Though what worries me is that there is a tiger barb and a goldfish living in such close space with each other, much less in the same tank. From my experience, tiger barbs can be very aggressive, almost as much as an oscar. Correct me if I'm wrong, but don't tiger barbs require a heater?

That was another concern I had about saying anything to his grandma - I was worried she might take it as disrespectful or not fully understand why. My boyfriend speaks Spanish but is not 100% fluent, especially with detailed discussions. He was born and raised here and was taught only English as a child; he began to learn Spanish when he lived with his grandma as a teen. Buying her a tank is a great idea; I will look for an excuse to do that. Hopefully her birthday is coming up. She is a really sweet lady.

And no, the tank doesn't have a heater. The goldfish didn't have any injuries that would lead me to believe the tiger barb was picking on him, but then again the tiger barb looked pretty young and it could happen later. Plus, I am pretty sure she feeds either goldfish flakes or tropical flakes to both fish, which can't be good.

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Edited by *Amanda*
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Maybe if your bf is willing he could talk to his grandma about getting a bigger tank? He could approach it in a positive way by telling her about your tank and how much he's learned about goldfish from you, such as how much space they need. Then if she's willing the three of you could upgrade her tank and work together on water changes and such, at least at first. As a bonus it could be a fun bonding activity for you guys.

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I would bring some photos of my set up over and share them with her in a "hey, we share a common interest" sort of way. Maybe she'll ask about it. I don't think there is any other way to ensure 100% that you don't offend her. I love the idea of buying her a new tank as a gift, but she may wonder why. Then there's the maintenance issue...tough spot.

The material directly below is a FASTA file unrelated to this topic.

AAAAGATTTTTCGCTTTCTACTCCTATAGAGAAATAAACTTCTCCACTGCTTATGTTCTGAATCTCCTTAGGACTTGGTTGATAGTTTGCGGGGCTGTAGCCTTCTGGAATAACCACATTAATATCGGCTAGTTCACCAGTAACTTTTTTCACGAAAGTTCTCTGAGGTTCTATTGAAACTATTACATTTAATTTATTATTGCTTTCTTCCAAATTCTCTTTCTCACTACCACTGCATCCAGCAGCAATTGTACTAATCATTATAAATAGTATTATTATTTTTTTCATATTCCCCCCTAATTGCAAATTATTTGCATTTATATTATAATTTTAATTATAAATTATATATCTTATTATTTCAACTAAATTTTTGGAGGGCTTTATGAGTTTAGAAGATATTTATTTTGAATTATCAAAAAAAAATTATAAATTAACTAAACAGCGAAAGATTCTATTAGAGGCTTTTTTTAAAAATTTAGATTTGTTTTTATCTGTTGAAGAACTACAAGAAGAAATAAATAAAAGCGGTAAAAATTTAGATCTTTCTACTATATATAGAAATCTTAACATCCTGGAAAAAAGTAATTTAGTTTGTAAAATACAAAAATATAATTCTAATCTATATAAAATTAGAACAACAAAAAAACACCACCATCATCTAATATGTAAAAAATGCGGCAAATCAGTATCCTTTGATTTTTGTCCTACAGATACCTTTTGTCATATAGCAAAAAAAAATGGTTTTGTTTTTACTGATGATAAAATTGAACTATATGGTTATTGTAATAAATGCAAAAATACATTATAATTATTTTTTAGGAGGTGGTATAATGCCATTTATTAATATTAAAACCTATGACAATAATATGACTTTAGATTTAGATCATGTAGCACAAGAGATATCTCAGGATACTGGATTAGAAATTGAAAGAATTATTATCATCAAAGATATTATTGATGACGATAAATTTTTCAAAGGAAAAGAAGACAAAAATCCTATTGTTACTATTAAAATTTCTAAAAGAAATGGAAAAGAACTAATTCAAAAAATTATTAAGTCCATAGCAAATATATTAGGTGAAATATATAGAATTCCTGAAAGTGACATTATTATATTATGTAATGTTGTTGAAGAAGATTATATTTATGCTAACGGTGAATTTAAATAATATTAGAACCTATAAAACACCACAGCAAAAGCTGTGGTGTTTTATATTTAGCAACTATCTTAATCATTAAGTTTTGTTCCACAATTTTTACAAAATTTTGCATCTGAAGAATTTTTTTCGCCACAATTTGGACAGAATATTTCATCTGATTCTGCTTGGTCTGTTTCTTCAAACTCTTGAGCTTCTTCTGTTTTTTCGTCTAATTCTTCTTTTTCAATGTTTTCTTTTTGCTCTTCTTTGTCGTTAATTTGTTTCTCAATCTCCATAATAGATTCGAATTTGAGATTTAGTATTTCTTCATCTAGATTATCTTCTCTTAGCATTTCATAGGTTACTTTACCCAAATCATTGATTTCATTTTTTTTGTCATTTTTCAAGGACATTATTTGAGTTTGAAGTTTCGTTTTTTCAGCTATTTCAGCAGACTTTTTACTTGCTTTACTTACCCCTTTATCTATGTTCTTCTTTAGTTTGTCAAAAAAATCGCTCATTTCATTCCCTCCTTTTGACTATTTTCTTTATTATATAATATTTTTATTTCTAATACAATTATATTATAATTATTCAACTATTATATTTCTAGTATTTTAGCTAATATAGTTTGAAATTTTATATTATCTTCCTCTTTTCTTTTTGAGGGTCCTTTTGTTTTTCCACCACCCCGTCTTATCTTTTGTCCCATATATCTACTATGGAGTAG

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There isn't a single solution. With colleagues of the same age in similar financial situations, one can just talk and explain. With Grandma, I would buy a 15 gallon tank and put a bow on it, offering to set it up for her.

I think motherredcap has a great solution. You can do this in a kind and respectful manner. Maybe you can find the $1 a gallon sale going on at Petco? Get her a $20g or even bigger. I don't know why she would take any offence at all. I believe she will simply think you are a kind person and want to get her a larger tank and she can enjoy learning from you and her grandson :)

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I think a 20 gal is the maximum I would get her. Many people don't like the idea of a big tank, they think it means more work. a 15 or 20 tall would take up about the same amount of space as a 10 gal while increasing gallonage for that fish. I would also worry that getting her too big of a tank might tempt her to get more fish and create a worse stocking problem.

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Well not many people know about the proportion of fish and tank. I used to think that it's normal to put 5 goldfish in a 20 gallon tank too :P